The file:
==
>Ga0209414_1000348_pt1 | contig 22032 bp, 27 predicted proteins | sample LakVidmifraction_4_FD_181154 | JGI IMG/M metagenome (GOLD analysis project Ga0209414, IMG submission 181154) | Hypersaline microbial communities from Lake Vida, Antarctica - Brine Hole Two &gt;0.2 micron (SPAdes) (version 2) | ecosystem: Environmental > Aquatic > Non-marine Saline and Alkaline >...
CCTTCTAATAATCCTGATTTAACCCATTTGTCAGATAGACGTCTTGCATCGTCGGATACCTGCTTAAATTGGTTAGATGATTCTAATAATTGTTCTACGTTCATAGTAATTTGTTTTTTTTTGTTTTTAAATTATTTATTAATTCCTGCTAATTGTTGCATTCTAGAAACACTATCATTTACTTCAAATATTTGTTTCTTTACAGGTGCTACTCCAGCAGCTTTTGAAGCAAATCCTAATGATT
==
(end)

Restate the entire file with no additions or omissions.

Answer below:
>Ga0209414_1000348_pt1 | contig 22032 bp, 27 predicted proteins | sample LakVidmifraction_4_FD_181154 | JGI IMG/M metagenome (GOLD analysis project Ga0209414, IMG submission 181154) | Hypersaline microbial communities from Lake Vida, Antarctica - Brine Hole Two &gt;0.2 micron (SPAdes) (version 2) | ecosystem: Environmental > Aquatic > Non-marine Saline and Alkaline >...
CCTTCTAATAATCCTGATTTAACCCATTTGTCAGATAGACGTCTTGCATCGTCGGATACCTGCTTAAATTGGTTAGATGATTCTAATAATTGTTCTACGTTCATAGTAATTTGTTTTTTTTTGTTTTTAAATTATTTATTAATTCCTGCTAATTGTTGCATTCTAGAAACACTATCATTTACTTCAAATATTTGTTTCTTTACAGGTGCTACTCCAGCAGCTTTTGAAGCAAATCCTAATGATT